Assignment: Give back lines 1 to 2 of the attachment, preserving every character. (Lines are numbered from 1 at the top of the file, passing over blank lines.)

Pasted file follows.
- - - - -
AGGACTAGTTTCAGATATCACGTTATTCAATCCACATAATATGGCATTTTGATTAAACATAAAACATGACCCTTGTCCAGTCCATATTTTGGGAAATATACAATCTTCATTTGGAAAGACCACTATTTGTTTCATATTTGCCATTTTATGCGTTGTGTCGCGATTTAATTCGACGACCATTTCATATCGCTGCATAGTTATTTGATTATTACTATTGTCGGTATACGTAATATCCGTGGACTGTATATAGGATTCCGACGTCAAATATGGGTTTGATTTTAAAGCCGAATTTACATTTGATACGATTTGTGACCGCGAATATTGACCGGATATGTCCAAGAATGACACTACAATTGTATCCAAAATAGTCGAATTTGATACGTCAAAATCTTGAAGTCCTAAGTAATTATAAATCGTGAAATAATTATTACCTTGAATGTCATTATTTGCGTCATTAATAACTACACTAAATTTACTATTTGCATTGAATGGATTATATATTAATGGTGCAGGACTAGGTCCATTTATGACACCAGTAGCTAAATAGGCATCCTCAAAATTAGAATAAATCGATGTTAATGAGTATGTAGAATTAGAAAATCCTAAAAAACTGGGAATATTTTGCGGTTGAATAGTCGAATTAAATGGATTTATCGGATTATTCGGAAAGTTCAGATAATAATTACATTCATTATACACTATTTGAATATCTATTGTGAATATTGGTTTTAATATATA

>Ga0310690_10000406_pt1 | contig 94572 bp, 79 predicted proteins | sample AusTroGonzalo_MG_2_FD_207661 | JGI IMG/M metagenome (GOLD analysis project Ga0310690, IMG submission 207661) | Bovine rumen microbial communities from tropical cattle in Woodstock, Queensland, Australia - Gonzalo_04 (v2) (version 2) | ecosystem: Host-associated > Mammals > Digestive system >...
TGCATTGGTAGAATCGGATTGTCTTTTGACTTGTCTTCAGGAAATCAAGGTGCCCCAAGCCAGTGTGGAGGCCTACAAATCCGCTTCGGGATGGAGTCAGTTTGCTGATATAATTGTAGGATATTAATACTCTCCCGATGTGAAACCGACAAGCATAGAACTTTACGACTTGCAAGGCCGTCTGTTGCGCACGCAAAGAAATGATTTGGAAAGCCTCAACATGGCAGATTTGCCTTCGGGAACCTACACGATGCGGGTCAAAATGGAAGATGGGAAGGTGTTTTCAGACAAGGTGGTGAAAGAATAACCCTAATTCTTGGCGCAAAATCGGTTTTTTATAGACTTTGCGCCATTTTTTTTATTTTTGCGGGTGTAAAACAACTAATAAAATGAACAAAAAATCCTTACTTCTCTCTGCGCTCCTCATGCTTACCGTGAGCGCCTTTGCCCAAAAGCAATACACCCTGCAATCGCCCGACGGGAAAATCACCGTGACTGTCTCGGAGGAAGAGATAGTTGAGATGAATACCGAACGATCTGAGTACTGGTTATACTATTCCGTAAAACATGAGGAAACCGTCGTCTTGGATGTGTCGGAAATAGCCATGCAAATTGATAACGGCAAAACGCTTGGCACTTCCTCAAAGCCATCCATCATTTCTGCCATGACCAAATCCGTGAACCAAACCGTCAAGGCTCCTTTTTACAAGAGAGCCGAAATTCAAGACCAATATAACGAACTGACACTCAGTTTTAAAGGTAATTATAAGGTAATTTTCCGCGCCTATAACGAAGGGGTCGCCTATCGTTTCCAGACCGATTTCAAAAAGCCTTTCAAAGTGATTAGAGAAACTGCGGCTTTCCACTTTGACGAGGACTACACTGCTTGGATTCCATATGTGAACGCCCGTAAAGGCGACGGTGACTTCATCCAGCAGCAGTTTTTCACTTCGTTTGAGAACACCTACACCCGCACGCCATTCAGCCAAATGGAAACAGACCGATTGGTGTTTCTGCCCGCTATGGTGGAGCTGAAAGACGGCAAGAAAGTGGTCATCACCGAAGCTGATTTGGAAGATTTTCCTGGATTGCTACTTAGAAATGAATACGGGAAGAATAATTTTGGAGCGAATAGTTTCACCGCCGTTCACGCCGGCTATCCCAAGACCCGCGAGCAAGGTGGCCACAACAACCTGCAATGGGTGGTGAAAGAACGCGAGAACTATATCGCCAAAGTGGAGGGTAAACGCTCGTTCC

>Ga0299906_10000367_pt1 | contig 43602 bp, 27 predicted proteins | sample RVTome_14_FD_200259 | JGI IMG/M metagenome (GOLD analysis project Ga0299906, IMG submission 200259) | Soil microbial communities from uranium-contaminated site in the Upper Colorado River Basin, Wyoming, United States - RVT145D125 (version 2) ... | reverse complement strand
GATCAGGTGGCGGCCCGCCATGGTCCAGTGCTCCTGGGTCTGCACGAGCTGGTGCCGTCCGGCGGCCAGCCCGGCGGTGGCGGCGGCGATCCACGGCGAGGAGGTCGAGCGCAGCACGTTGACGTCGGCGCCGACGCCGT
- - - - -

AGGACTAGTTTCAGATATCACGTTATTCAATCCACATAATATGGCATTTTGATTAAACATAAAACATGACCCTTGTCCAGTCCATATTTTGGGAAATATACAATCTTCATTTGGAAAGACCACTATTTGTTTCATATTTGCCATTTTATGCGTTGTGTCGCGATTTAATTCGACGACCATTTCATATCGCTGCATAGTTATTTGATTATTACTATTGTCGGTATACGTAATATCCGTGGACTGTATATAGGATTCCGACGTCAAATATGGGTTTGATTTTAAAGCCGAATTTACATTTGATACGATTTGTGACCGCGAATATTGACCGGATATGTCCAAGAATGACACTACAATTGTATCCAAAATAGTCGAATTTGATACGTCAAAATCTTGAAGTCCTAAGTAATTATAAATCGTGAAATAATTATTACCTTGAATGTCATTATTTGCGTCATTAATAACTACACTAAATTTACTATTTGCATTGAATGGATTATATATTAATGGTGCAGGACTAGGTCCATTTATGACACCAGTAGCTAAATAGGCATCCTCAAAATTAGAATAAATCGATGTTAATGAGTATGTAGAATTAGAAAATCCTAAAAAACTGGGAATATTTTGCGGTTGAATAGTCGAATTAAATGGATTTATCGGATTATTCGGAAAGTTCAGATAATAATTACATTCATTATACACTATTTGAATATCTATTGTGAATATTGGTTTTAATATATA

>Ga0310690_10000406_pt1 | contig 94572 bp, 79 predicted proteins | sample AusTroGonzalo_MG_2_FD_207661 | JGI IMG/M metagenome (GOLD analysis project Ga0310690, IMG submission 207661) | Bovine rumen microbial communities from tropical cattle in Woodstock, Queensland, Australia - Gonzalo_04 (v2) (version 2) | ecosystem: Host-associated > Mammals > Digestive system >...